Honda NSX (New Gen) – Orange – (KSR18023P):
The first-generation Honda NSX was first launched in 1990 as the Acura NSX. Prior to this, the origins of the car date back to 1984, with the HP-X concept, standing for Honda Pininfarina eXperimental. This was a sports car powered by a mid-engine 3.0-litre V6 engine. Honda were committed to the project, with their primary objective being exceeding the performance of the V8 Ferrari’s at the time, whilst offering more accessibility via a lower price point, and more reliability. Evolving from there, the concept was renamed as the NSX, which stood for ‘New Sportscar eXperimental.’
Many years later in 2007, after the success of the first generation NSX, Acura announced they had plans to launch a successor by 2010. However, due to an unfortunate economic climate, the plans and prototypes were dropped.
That was until April 2011, when reports began to emerge surrounding Honda revisiting the NSX, and by December, they officially announced a second generation NSX concept. A working production model was finally unveiled in 2015, and it was available for sale in 2016. Whilst the original name was kept, its meaning was altered and instead became ‘New Sports eXperience.’
The new NSX was fitted with a very smart hybrid electric powertrain, alongside a 3.5-litre twin-turbocharged V6 engine and three electric motors. Two of these aided in the four-wheel-drive drivetrain, and everything combined allowed the car to produce 573 brake horsepower. It also features a nine-speed automatic gearbox that is primarily composed of aluminium to decrease weight drastically. It can reach 191 miles per hour, and 62 miles per hour in as little as 2.9 seconds. It’s therefore in the direct competitive realm of cars such as the Audi R8 and McLaren 570S. However, what it does better is distributes the power across the axles in a more efficient manner.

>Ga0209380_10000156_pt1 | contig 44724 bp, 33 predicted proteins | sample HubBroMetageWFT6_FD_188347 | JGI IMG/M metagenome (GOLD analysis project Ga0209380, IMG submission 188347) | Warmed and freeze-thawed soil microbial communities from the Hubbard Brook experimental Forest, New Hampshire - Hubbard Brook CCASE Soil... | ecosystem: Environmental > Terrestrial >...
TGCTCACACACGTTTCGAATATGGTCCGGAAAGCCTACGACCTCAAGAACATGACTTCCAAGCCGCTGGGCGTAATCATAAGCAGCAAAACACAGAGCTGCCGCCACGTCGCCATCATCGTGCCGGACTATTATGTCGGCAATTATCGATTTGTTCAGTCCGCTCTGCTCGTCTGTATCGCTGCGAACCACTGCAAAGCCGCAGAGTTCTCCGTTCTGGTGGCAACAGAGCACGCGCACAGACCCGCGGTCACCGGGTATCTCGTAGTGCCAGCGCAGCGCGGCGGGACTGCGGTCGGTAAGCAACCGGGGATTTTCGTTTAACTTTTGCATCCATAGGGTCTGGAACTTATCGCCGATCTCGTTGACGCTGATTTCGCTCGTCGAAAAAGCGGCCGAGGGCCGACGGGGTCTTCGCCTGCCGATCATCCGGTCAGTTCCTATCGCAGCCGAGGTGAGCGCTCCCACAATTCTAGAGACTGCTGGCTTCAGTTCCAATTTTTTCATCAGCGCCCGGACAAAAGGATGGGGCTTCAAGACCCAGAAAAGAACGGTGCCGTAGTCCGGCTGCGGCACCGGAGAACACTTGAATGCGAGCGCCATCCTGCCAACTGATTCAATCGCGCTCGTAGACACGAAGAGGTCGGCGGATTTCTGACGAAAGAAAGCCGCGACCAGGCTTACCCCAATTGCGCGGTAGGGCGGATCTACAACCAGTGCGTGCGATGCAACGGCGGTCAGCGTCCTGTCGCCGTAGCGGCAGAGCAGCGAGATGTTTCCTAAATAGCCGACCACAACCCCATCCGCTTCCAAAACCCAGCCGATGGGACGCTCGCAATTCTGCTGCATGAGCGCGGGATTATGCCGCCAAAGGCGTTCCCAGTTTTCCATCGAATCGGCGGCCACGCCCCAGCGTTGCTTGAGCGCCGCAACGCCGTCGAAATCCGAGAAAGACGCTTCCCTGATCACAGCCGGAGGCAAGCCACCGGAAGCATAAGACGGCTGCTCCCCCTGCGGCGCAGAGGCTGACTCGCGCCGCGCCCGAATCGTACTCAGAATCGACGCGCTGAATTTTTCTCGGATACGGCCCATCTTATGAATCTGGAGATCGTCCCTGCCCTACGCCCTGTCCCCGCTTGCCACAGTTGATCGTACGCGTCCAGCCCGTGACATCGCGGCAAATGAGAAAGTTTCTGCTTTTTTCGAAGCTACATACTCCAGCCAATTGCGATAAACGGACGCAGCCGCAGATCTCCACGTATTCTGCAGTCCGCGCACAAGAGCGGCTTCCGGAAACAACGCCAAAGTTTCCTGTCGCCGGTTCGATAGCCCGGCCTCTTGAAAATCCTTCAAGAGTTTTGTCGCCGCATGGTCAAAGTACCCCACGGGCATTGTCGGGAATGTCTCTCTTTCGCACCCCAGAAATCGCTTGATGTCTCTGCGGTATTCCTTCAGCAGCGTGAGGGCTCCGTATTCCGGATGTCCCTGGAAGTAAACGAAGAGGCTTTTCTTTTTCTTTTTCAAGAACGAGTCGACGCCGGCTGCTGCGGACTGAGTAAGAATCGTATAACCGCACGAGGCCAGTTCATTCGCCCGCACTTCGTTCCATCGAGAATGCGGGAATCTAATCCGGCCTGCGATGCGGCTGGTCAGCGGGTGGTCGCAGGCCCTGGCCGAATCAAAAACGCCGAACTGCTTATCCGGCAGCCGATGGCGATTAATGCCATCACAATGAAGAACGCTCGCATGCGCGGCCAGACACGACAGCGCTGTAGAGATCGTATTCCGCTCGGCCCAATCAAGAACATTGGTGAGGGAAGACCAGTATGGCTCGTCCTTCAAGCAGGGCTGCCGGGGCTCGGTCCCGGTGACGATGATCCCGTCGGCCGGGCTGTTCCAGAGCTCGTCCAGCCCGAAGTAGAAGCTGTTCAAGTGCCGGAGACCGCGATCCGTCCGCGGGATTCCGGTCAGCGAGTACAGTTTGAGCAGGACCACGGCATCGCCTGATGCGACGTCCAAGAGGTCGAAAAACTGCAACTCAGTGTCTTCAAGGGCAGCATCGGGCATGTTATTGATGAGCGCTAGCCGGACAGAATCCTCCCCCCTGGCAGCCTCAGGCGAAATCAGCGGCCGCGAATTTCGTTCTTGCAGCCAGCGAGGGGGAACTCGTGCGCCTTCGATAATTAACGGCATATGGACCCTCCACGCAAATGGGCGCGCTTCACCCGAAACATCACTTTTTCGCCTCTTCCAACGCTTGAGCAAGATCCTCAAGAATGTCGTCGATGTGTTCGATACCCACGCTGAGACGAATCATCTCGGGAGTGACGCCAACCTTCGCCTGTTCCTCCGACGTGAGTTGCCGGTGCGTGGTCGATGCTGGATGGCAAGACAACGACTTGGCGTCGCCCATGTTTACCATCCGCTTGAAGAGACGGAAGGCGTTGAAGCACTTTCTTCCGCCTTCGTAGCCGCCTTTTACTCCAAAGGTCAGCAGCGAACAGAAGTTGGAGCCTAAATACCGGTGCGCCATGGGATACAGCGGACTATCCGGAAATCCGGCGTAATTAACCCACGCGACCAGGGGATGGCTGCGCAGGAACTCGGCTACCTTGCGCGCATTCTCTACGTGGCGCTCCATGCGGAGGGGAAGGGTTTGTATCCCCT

It’s extremely in more ways than one, the first of which being the way it divides opinions. Some think this is a brilliant new brand of supercar, others think it isn’t a supercar at all. What defines it best is probably the phrase; ‘an everyday supercar.’ You still get the badge and the hair-raising noise, but without the impracticality and extreme exclusivity. It’s fast yet efficient. It’s loud but not overbearing. It’s nimble but easy to control.
The model is coated in a bold orange sheen, really accenting the smaller details on the good-looking NSX, as well as its shape and structure.